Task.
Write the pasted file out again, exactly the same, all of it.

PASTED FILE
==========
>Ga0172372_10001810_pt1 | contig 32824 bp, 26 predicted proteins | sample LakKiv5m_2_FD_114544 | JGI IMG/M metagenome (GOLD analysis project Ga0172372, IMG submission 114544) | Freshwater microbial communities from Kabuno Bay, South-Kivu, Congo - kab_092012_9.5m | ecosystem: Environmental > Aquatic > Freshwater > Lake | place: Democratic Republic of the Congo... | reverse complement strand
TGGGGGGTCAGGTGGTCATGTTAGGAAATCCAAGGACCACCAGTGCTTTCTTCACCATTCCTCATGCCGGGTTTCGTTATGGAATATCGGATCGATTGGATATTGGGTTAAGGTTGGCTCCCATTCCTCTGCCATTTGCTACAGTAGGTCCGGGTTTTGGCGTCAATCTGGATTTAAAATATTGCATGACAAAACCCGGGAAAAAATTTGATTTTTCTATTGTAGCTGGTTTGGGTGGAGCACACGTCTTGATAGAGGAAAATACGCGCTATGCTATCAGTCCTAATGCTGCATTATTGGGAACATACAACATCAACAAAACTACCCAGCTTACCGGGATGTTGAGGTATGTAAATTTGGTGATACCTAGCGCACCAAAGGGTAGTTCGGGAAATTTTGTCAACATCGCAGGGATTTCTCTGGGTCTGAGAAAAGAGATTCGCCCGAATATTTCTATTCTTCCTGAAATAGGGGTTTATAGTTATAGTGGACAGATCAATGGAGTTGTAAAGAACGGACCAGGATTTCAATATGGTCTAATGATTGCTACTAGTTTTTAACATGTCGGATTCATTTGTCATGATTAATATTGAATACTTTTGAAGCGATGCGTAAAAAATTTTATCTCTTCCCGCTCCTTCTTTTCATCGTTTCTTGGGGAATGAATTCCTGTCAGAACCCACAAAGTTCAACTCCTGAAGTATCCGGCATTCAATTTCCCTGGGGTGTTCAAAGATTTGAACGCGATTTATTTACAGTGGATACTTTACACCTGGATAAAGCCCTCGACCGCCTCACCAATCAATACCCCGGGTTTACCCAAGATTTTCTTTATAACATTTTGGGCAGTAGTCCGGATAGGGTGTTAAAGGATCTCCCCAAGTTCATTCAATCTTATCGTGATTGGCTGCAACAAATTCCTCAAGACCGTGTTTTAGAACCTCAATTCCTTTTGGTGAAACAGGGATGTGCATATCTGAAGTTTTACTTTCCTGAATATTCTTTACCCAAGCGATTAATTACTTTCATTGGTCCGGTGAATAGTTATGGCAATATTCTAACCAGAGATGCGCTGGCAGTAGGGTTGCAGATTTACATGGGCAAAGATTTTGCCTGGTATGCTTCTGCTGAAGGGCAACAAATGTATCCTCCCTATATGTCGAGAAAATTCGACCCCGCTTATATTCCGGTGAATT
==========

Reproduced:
>Ga0172372_10001810_pt1 | contig 32824 bp, 26 predicted proteins | sample LakKiv5m_2_FD_114544 | JGI IMG/M metagenome (GOLD analysis project Ga0172372, IMG submission 114544) | Freshwater microbial communities from Kabuno Bay, South-Kivu, Congo - kab_092012_9.5m | ecosystem: Environmental > Aquatic > Freshwater > Lake | place: Democratic Republic of the Congo... | reverse complement strand
TGGGGGGTCAGGTGGTCATGTTAGGAAATCCAAGGACCACCAGTGCTTTCTTCACCATTCCTCATGCCGGGTTTCGTTATGGAATATCGGATCGATTGGATATTGGGTTAAGGTTGGCTCCCATTCCTCTGCCATTTGCTACAGTAGGTCCGGGTTTTGGCGTCAATCTGGATTTAAAATATTGCATGACAAAACCCGGGAAAAAATTTGATTTTTCTATTGTAGCTGGTTTGGGTGGAGCACACGTCTTGATAGAGGAAAATACGCGCTATGCTATCAGTCCTAATGCTGCATTATTGGGAACATACAACATCAACAAAACTACCCAGCTTACCGGGATGTTGAGGTATGTAAATTTGGTGATACCTAGCGCACCAAAGGGTAGTTCGGGAAATTTTGTCAACATCGCAGGGATTTCTCTGGGTCTGAGAAAAGAGATTCGCCCGAATATTTCTATTCTTCCTGAAATAGGGGTTTATAGTTATAGTGGACAGATCAATGGAGTTGTAAAGAACGGACCAGGATTTCAATATGGTCTAATGATTGCTACTAGTTTTTAACATGTCGGATTCATTTGTCATGATTAATATTGAATACTTTTGAAGCGATGCGTAAAAAATTTTATCTCTTCCCGCTCCTTCTTTTCATCGTTTCTTGGGGAATGAATTCCTGTCAGAACCCACAAAGTTCAACTCCTGAAGTATCCGGCATTCAATTTCCCTGGGGTGTTCAAAGATTTGAACGCGATTTATTTACAGTGGATACTTTACACCTGGATAAAGCCCTCGACCGCCTCACCAATCAATACCCCGGGTTTACCCAAGATTTTCTTTATAACATTTTGGGCAGTAGTCCGGATAGGGTGTTAAAGGATCTCCCCAAGTTCATTCAATCTTATCGTGATTGGCTGCAACAAATTCCTCAAGACCGTGTTTTAGAACCTCAATTCCTTTTGGTGAAACAGGGATGTGCATATCTGAAGTTTTACTTTCCTGAATATTCTTTACCCAAGCGATTAATTACTTTCATTGGTCCGGTGAATAGTTATGGCAATATTCTAACCAGAGATGCGCTGGCAGTAGGGTTGCAGATTTACATGGGCAAAGATTTTGCCTGGTATGCTTCTGCTGAAGGGCAACAAATGTATCCTCCCTATATGTCGAGAAAATTCGACCCCGCTTATATTCCGGTGAATT